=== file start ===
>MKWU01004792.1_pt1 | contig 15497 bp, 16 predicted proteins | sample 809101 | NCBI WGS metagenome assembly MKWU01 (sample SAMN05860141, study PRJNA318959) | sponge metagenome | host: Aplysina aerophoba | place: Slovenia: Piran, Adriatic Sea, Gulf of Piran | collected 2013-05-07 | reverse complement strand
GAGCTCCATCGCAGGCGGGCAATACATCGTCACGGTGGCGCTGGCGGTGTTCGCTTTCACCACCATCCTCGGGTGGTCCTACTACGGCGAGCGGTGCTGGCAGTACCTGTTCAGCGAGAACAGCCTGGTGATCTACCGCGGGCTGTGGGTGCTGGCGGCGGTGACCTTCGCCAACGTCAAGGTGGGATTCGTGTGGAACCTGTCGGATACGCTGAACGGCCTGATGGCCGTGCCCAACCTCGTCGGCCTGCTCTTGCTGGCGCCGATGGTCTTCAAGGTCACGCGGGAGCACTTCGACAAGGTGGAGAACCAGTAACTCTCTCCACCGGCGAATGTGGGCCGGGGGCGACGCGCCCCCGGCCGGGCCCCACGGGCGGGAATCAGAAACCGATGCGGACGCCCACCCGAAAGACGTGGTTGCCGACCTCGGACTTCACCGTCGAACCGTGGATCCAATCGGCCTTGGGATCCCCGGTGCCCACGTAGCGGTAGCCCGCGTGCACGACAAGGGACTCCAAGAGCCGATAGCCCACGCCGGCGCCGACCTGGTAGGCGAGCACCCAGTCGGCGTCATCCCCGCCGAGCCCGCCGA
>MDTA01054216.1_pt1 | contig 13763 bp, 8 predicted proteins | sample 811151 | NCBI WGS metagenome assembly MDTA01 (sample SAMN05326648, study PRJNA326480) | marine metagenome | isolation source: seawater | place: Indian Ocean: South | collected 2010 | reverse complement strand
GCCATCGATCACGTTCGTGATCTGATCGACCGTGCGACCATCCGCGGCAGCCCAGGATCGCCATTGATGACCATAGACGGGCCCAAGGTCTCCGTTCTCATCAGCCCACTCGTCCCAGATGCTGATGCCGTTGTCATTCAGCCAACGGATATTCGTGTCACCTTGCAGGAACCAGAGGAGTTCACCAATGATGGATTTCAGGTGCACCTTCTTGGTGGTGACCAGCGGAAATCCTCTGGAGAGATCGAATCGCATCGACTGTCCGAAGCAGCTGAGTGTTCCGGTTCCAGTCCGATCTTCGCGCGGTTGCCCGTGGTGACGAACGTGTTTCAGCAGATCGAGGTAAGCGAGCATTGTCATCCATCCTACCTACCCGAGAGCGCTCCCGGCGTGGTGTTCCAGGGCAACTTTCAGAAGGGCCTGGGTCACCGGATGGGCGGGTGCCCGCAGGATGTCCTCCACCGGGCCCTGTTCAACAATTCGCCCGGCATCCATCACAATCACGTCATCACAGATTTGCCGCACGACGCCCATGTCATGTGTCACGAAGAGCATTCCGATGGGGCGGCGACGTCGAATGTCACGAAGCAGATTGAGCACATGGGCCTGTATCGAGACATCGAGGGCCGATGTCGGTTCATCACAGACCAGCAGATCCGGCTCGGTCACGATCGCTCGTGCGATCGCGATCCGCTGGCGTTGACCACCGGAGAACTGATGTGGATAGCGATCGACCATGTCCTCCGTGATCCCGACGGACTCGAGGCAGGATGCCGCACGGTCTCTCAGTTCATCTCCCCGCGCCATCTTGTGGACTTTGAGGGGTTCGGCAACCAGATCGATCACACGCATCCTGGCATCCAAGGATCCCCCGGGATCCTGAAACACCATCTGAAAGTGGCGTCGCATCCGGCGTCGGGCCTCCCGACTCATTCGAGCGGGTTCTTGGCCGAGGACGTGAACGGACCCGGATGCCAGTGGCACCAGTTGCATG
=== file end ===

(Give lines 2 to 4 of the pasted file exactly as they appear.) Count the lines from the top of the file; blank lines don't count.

GAGCTCCATCGCAGGCGGGCAATACATCGTCACGGTGGCGCTGGCGGTGTTCGCTTTCACCACCATCCTCGGGTGGTCCTACTACGGCGAGCGGTGCTGGCAGTACCTGTTCAGCGAGAACAGCCTGGTGATCTACCGCGGGCTGTGGGTGCTGGCGGCGGTGACCTTCGCCAACGTCAAGGTGGGATTCGTGTGGAACCTGTCGGATACGCTGAACGGCCTGATGGCCGTGCCCAACCTCGTCGGCCTGCTCTTGCTGGCGCCGATGGTCTTCAAGGTCACGCGGGAGCACTTCGACAAGGTGGAGAACCAGTAACTCTCTCCACCGGCGAATGTGGGCCGGGGGCGACGCGCCCCCGGCCGGGCCCCACGGGCGGGAATCAGAAACCGATGCGGACGCCCACCCGAAAGACGTGGTTGCCGACCTCGGACTTCACCGTCGAACCGTGGATCCAATCGGCCTTGGGATCCCCGGTGCCCACGTAGCGGTAGCCCGCGTGCACGACAAGGGACTCCAAGAGCCGATAGCCCACGCCGGCGCCGACCTGGTAGGCGAGCACCCAGTCGGCGTCATCCCCGCCGAGCCCGCCGA
>MDTA01054216.1_pt1 | contig 13763 bp, 8 predicted proteins | sample 811151 | NCBI WGS metagenome assembly MDTA01 (sample SAMN05326648, study PRJNA326480) | marine metagenome | isolation source: seawater | place: Indian Ocean: South | collected 2010 | reverse complement strand
GCCATCGATCACGTTCGTGATCTGATCGACCGTGCGACCATCCGCGGCAGCCCAGGATCGCCATTGATGACCATAGACGGGCCCAAGGTCTCCGTTCTCATCAGCCCACTCGTCCCAGATGCTGATGCCGTTGTCATTCAGCCAACGGATATTCGTGTCACCTTGCAGGAACCAGAGGAGTTCACCAATGATGGATTTCAGGTGCACCTTCTTGGTGGTGACCAGCGGAAATCCTCTGGAGAGATCGAATCGCATCGACTGTCCGAAGCAGCTGAGTGTTCCGGTTCCAGTCCGATCTTCGCGCGGTTGCCCGTGGTGACGAACGTGTTTCAGCAGATCGAGGTAAGCGAGCATTGTCATCCATCCTACCTACCCGAGAGCGCTCCCGGCGTGGTGTTCCAGGGCAACTTTCAGAAGGGCCTGGGTCACCGGATGGGCGGGTGCCCGCAGGATGTCCTCCACCGGGCCCTGTTCAACAATTCGCCCGGCATCCATCACAATCACGTCATCACAGATTTGCCGCACGACGCCCATGTCATGTGTCACGAAGAGCATTCCGATGGGGCGGCGACGTCGAATGTCACGAAGCAGATTGAGCACATGGGCCTGTATCGAGACATCGAGGGCCGATGTCGGTTCATCACAGACCAGCAGATCCGGCTCGGTCACGATCGCTCGTGCGATCGCGATCCGCTGGCGTTGACCACCGGAGAACTGATGTGGATAGCGATCGACCATGTCCTCCGTGATCCCGACGGACTCGAGGCAGGATGCCGCACGGTCTCTCAGTTCATCTCCCCGCGCCATCTTGTGGACTTTGAGGGGTTCGGCAACCAGATCGATCACACGCATCCTGGCATCCAAGGATCCCCCGGGATCCTGAAACACCATCTGAAAGTGGCGTCGCATCCGGCGTCGGGCCTCCCGACTCATTCGAGCGGGTTCTTGGCCGAGGACGTGAACGGACCCGGATGCCAGTGGCACCAGTTGCATG